Although both the science and technology of polymer had advanced remarkably by the early 1950s, formidable challenges remained to be surmounted


Nov 01 - 07, 2004





Most people are probably more familiar with polymers in the form of the plastics that make up such everyday products as plastic food containers, bubble wrap packing, and videotape. But polymers also are found everywhere in nature. Wood, animal and vegetable fibers, bone, and horn are polymers, for example, as is the deoxyribonucleic acid (DNA) inside the cell nucleus and the membrane that separates one cell from another. Indeed, when the polymer industry began in the nineteenth century, it made materials that were derived from natural polymers artificial celluloid from plant cellulose. Eventually the industry began synthesizing new materials, such as nylon, that replaced natural materials and were made without natural precursors. Today products that straddle the boundary between living and non-living like artificial skin are beginning to suggest exciting possibilities for improving human health.

Humanity has a long history of trying to understand the substance and structure of the physical world around us, whether by simple observation or experimental manipulation. In ancient Greece, for example, Aristotle concluded that all materials were made up of combinations of only four elements: air, earth, fire, and water. During the middle ages, chemists tried in vain to convert common metals into gold. By the late eighteenth century, chemists had begun synthesizing and breaking down chemicals in an effort to determine their fundamental components. Nineteenth-century chemists also resolute that it was possible to synthesize organic compound, once believed to be made only in living organisms, from inorganic chemicals. In 1839, American inventor Charles Goodyear discovered a technique, which he called vulcanization, for manipulating the properties of the sap from rubber trees by treating it with heat and sulphur. The process converted a gummy, springy material into a dry, tough, elastic material that makes manufacture of rubber tyres possible and eventually a transportation revolution.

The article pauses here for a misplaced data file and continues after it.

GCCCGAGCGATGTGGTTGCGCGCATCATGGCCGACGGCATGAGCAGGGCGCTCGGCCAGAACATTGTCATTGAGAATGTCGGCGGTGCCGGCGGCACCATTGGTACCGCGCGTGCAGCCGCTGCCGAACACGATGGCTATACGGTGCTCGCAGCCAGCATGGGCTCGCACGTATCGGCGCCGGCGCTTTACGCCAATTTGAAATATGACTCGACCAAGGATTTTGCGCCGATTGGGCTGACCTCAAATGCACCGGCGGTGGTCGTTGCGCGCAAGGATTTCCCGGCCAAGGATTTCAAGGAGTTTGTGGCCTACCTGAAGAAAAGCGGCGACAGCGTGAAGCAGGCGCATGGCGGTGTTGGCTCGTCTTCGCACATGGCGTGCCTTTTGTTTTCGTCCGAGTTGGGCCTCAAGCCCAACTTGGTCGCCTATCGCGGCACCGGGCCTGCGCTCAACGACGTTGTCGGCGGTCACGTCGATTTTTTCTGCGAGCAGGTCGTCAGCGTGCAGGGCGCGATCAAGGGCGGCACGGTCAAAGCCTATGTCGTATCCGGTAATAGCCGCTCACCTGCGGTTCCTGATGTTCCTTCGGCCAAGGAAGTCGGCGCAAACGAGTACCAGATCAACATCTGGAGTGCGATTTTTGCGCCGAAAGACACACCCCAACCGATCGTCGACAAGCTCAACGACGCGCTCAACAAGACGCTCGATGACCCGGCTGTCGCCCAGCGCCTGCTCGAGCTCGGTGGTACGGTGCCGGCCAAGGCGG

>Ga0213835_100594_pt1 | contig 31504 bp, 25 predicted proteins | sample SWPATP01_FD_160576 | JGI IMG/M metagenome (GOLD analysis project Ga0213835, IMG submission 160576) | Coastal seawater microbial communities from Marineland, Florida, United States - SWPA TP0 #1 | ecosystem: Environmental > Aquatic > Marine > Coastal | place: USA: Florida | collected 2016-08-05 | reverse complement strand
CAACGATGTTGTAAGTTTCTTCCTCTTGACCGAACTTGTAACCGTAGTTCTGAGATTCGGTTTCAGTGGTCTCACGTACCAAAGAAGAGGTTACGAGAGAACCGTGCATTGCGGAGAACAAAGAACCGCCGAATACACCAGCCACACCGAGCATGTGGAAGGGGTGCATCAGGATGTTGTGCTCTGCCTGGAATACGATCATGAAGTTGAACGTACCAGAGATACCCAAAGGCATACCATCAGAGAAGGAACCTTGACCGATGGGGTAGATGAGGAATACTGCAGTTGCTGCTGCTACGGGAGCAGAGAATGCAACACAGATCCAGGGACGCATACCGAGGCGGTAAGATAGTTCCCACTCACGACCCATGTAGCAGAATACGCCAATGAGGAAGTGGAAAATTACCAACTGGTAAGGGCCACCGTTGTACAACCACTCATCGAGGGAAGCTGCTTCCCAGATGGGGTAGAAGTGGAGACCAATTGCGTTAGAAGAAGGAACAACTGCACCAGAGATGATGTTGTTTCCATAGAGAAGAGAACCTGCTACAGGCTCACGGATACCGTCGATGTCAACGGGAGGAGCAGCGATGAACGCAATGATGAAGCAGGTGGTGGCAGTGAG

In 1870, American inventor John Wesley Hyatt won a contest to find a material for billiard balls to replace ivory. Hyatt's prize-winning contribution was celluloid, based on cellulose a polymer that is the basic structural material of plant cell walls. It was the start of the polymer industry. Hyatt treated cellulose nitrate, or guncotton, an explosive material made by exposing cotton plant fibers to nitric and sulphuric acids, with alcohol and camphor to get a hard, shiny material that could be molded when hot. Cheap and uniform in consistency, this new material replaced ivory in billiard balls. Occasionally though, when the celluloid billiard balls collided, they created a small detonation like a firecracker because of the explosive nature of cellulose nitrate. In 1887, Count Hilaire de Chardonnet created a related product by spinning cellulose nitrate into Chardonnet silk, the first synthetic fiber to enter production and a forerunner of rayon, nylon, and Dacron.

Both celluloid and Chardonnet silk were polymers created by altering natural polymers. The first truly synthetic polymer come in 1909, when American inventor Leo Baekelan treated phenol, or carbolic acid, another derivative of coal tar, with the preservative formaldehyde under heat and pressure. His product, Bakelite, was hard, immune to harsh chemicals, electrically insulating, and heat resistant characteristics that made it useful for a myriad of household goods and electrical parts. Soon Bakelite was being used to make tools, machines, and cooking ware.